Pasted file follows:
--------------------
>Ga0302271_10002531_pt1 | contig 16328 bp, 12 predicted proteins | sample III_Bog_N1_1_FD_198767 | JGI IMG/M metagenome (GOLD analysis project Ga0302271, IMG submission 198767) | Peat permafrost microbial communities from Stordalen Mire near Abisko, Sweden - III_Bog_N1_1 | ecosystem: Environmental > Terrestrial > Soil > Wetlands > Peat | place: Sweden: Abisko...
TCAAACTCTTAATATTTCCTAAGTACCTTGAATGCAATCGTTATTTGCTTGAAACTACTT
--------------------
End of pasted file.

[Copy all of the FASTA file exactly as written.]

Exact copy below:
>Ga0302271_10002531_pt1 | contig 16328 bp, 12 predicted proteins | sample III_Bog_N1_1_FD_198767 | JGI IMG/M metagenome (GOLD analysis project Ga0302271, IMG submission 198767) | Peat permafrost microbial communities from Stordalen Mire near Abisko, Sweden - III_Bog_N1_1 | ecosystem: Environmental > Terrestrial > Soil > Wetlands > Peat | place: Sweden: Abisko...
TCAAACTCTTAATATTTCCTAAGTACCTTGAATGCAATCGTTATTTGCTTGAAACTACTT